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The Energy/Environment Algorithm

Jim Baird's picture
Owner Thermodynamic Geoengineering

inventor,Method and apparatus for load balancing trapped solar energy Ocean thermal energy conversion counter-current heat transfer system Global warming mitigation method Nuclear Assisted...

  • Member since 2018
  • 368 items added with 442,800 views
  • Dec 29, 2017

Webster defines an algorithm as a step-by-step procedure for solving a problem or accomplishing some end, especially by a computer.

Increasingly the global economy, which is the production, distribution, or trade, and consumption of goods and services is being governed by these programs which as Kevin Slavin points out in his excellent TED talk are shaping our world. They establish stock prices but not satisfied with speculating on tangible assets, the latest craze is to make the algorithm itself a proof of work that purportedly has intrinsic value.

Surely there are enough real-world problems requiring solutions for which funds now being pyramided on speculation schemes would be better put to work and to that end the following algorithm is submitted.

The Legend for the energy/environment algorithm is:

1Singularity University   
3National Oceanic and Atmospheric Administration


The first line of this algorithm relates to the current mix of primary energy sources now dominated by fossil fuels.

The second line relates to the nominal value of energy1 and introduces the environmental cost of business2 that is the fossil fuel discount mandated by the negative environmental implications of this form of energy production. Whereas gross domestic product counts the total value of goods and services, the true value of energy is its net benefit and since we need to be weaned off fossil fuels by the end of the century, its total value is estimated at $207 trillion.

The third line estimates the planetary consequences of fossil fuels which have been estimated at 335 terawatts3 a year, escalating to 640 terawatts by the end of the century in a business as usual scenario.

The next line shows the temperature of the Earth’s surface prior to the industrial revolution, the current temperature, the annual increase, the estimated temperature by 2100, average temperature at the North Pole, the estimate at the pole by 2100, the average at the equator, the temperature of a 1000 meter long column of ammonia reaching into the ocean, the ocean temperature at 1000 meters, the Carnot efficiency of a heat engine moving surface heat to 1000 meters, the parasitic losses of the system modeled and the net Carnot efficiency which may range between 4 and 7.5 percent. The essence of the model is; heat removed from a tropical ocean surface to deeper water is unavailable to produce polar ice melt or tropical storms.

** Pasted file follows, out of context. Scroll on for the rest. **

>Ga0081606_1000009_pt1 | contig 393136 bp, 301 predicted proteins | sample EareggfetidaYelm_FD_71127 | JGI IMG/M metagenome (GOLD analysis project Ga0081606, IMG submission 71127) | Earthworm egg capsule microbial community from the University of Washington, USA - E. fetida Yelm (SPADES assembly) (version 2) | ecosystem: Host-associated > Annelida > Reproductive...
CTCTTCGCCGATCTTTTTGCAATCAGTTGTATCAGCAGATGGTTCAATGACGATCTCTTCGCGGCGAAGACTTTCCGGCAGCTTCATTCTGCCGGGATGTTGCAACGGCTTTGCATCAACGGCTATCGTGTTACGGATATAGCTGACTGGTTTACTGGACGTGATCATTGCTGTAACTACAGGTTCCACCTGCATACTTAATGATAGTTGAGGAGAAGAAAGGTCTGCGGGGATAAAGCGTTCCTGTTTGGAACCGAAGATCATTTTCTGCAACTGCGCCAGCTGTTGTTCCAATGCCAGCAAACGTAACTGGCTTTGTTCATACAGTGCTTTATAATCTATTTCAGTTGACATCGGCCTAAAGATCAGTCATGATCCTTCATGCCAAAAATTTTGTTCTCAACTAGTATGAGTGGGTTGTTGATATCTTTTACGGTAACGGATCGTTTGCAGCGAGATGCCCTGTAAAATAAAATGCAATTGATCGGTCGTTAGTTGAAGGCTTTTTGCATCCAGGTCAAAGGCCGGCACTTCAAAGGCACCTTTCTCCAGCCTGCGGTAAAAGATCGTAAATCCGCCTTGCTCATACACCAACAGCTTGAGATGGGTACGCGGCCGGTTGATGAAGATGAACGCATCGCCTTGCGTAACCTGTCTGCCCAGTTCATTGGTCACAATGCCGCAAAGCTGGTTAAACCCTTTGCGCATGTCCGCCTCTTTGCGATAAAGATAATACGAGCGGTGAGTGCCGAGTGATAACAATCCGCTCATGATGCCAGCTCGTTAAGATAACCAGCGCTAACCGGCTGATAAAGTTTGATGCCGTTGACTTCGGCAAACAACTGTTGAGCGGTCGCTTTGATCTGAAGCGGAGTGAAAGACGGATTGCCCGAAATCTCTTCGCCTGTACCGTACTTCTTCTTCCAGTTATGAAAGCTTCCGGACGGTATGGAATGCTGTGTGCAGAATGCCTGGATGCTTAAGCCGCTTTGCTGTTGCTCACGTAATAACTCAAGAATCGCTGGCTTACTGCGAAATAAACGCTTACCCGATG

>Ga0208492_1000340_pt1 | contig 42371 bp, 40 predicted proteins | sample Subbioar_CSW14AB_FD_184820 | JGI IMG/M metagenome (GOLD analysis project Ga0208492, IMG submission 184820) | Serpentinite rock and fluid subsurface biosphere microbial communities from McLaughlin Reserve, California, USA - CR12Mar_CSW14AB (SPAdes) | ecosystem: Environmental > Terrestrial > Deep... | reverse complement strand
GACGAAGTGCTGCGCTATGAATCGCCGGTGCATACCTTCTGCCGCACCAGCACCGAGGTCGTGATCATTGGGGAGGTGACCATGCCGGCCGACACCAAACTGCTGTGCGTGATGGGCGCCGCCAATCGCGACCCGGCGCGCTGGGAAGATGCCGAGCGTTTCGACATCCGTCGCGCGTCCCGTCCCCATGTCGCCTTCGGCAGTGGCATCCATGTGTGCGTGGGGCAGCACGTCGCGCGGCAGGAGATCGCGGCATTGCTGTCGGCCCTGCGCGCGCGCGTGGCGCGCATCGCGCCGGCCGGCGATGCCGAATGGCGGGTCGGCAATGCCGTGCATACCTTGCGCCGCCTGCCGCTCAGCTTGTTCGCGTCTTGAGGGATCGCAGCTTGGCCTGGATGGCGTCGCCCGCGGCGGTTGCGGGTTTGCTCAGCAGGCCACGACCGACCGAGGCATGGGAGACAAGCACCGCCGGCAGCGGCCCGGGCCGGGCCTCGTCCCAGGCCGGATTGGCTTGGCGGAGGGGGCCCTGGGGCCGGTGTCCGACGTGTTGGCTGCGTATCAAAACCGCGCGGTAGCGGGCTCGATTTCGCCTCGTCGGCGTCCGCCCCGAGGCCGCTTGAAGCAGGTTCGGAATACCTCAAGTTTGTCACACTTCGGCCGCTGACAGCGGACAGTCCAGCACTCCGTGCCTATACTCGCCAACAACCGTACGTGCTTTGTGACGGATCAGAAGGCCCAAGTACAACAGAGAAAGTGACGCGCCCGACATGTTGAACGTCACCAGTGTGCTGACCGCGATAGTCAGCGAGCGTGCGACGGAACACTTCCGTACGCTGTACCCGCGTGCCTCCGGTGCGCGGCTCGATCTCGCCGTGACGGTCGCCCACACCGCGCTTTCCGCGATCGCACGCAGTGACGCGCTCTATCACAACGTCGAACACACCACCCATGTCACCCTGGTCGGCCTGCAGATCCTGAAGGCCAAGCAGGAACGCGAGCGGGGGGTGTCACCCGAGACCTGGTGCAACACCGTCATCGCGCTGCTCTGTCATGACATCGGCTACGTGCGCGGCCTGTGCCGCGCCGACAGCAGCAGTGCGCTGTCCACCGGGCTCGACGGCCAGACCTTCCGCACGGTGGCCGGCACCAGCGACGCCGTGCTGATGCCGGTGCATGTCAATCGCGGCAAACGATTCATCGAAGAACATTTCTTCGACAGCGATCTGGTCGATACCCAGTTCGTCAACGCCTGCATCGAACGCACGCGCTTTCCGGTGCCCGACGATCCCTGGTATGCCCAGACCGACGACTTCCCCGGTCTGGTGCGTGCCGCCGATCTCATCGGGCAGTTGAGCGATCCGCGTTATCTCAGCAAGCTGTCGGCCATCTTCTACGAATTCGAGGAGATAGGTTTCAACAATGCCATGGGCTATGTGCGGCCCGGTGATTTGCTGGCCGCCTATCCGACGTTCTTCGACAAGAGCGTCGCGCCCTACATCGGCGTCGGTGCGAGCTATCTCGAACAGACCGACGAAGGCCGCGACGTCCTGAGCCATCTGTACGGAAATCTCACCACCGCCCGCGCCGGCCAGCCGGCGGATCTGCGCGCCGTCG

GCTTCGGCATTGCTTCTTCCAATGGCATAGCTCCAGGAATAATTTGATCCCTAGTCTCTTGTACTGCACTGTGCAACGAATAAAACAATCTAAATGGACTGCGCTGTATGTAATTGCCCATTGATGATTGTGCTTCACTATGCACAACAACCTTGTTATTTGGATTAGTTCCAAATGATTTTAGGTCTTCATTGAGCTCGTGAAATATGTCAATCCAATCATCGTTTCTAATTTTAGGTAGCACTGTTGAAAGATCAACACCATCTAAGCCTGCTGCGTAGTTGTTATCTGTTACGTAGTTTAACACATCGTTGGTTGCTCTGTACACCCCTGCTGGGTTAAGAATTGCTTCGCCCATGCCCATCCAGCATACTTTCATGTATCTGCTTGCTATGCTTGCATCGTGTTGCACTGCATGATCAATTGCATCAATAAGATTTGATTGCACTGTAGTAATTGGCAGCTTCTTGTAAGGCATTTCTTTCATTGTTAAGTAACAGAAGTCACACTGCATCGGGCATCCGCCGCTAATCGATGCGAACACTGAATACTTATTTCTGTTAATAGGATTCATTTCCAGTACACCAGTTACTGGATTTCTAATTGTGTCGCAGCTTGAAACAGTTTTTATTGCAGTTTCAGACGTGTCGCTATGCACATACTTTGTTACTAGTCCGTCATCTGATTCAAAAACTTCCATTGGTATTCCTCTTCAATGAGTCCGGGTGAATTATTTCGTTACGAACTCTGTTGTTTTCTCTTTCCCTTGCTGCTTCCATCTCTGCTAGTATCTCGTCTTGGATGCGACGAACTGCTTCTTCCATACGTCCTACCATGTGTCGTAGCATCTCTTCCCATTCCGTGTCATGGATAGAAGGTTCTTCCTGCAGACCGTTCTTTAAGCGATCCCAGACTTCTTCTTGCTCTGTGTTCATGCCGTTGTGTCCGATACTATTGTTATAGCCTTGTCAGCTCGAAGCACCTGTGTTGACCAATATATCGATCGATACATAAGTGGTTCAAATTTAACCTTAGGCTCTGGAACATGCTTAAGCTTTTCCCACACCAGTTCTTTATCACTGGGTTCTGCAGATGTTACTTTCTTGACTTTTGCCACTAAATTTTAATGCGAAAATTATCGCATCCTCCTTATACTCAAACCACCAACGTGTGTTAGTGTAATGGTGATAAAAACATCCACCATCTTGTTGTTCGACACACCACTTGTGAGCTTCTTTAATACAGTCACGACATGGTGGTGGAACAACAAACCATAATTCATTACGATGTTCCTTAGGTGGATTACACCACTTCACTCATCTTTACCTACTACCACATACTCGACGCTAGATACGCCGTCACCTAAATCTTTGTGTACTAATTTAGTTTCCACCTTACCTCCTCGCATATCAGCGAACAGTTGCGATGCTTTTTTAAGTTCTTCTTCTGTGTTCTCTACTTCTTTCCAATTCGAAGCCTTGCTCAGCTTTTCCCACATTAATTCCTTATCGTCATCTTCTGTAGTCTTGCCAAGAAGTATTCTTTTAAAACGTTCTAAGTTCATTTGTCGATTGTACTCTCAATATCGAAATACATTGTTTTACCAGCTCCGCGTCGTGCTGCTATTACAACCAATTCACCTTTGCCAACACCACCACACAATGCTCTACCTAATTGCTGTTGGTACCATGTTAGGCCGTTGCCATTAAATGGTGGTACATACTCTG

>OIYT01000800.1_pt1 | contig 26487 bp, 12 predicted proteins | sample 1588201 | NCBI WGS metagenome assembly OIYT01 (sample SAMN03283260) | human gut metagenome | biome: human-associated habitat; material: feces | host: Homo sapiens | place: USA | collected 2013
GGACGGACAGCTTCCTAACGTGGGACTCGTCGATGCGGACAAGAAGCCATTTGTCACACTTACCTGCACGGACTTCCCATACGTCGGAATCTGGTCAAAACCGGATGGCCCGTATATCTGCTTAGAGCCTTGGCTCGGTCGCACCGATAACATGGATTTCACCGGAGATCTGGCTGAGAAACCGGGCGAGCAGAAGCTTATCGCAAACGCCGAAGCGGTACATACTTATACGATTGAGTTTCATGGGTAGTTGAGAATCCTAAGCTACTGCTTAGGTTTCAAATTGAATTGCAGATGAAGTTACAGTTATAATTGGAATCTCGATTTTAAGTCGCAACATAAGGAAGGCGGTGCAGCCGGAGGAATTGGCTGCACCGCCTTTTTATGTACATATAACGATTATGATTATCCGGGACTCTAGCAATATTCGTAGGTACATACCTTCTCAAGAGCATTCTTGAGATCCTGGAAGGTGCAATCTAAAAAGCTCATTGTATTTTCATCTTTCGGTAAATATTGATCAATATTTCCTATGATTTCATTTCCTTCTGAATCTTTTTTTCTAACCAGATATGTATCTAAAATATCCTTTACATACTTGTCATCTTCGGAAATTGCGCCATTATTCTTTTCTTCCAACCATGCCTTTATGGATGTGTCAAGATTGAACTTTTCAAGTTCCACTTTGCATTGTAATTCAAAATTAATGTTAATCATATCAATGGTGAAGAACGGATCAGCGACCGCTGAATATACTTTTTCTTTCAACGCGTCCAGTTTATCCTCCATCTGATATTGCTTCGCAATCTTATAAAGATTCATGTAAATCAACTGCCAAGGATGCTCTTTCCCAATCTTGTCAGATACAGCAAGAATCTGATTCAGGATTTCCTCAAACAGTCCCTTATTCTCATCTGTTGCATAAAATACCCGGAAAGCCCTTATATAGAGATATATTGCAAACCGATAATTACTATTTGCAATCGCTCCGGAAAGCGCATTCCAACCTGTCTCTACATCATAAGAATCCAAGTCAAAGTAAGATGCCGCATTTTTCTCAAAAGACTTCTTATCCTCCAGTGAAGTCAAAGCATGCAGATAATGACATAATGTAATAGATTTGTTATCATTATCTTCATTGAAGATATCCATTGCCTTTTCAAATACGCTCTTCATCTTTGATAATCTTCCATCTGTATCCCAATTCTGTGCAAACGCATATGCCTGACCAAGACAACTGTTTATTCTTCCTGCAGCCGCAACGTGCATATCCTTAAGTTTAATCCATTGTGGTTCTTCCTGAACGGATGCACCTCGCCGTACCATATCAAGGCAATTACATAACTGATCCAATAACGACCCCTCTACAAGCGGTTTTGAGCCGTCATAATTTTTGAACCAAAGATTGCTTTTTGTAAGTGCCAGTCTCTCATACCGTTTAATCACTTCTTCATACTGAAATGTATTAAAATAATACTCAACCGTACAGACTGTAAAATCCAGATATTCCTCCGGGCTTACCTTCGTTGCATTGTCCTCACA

The sequestered heat will be replaced by heat from outside the tropics which will lead to an overall cooling of the surface. Some suggest that such a scheme would melt the deep ocean clathrates but the more sensitive climate models predict that methane hydrates at greater water depths than 500 meters are not threatened by warming of 3 degrees of warming. These however suggest that warming of only 1oC along the continental margins and in the Arctic would melt the clathrates, which is a consequence avoided by the conversion and sequestration of the heat of warming to productive energy.

Line 5 calculates the economic benefit of converting warming heat to productive energy. At a conversion of 7.344%, the current ocean heat accumulation rate of 335 terawatts would produce 24.6 terawatts or about 70% more energy than we now derive from fossil fuels while avoiding their environmental cost of business.

The ocean is essentially a thermal battery. Like all batteries, it has a negative and a positive terminal and in this model a heat conduit through which heat flows to the deep and through a turbine to produce power. With a conventional battery, a chemical reaction causes a movement of electrons through a circuit and the ultimate discharge of the battery. The ocean surface too losses some of its charge producing energy which is replaced by heat from beyond the tropics. Once we stop producing greenhouse gases, the 1.2 degrees of warming we have experienced to date could then be drawn on to produce power. Heat however rises. The heat moved to a depth of 1000 meters is therefore back at the surface in about 250 years and becomes a new energy input for another energy cycle.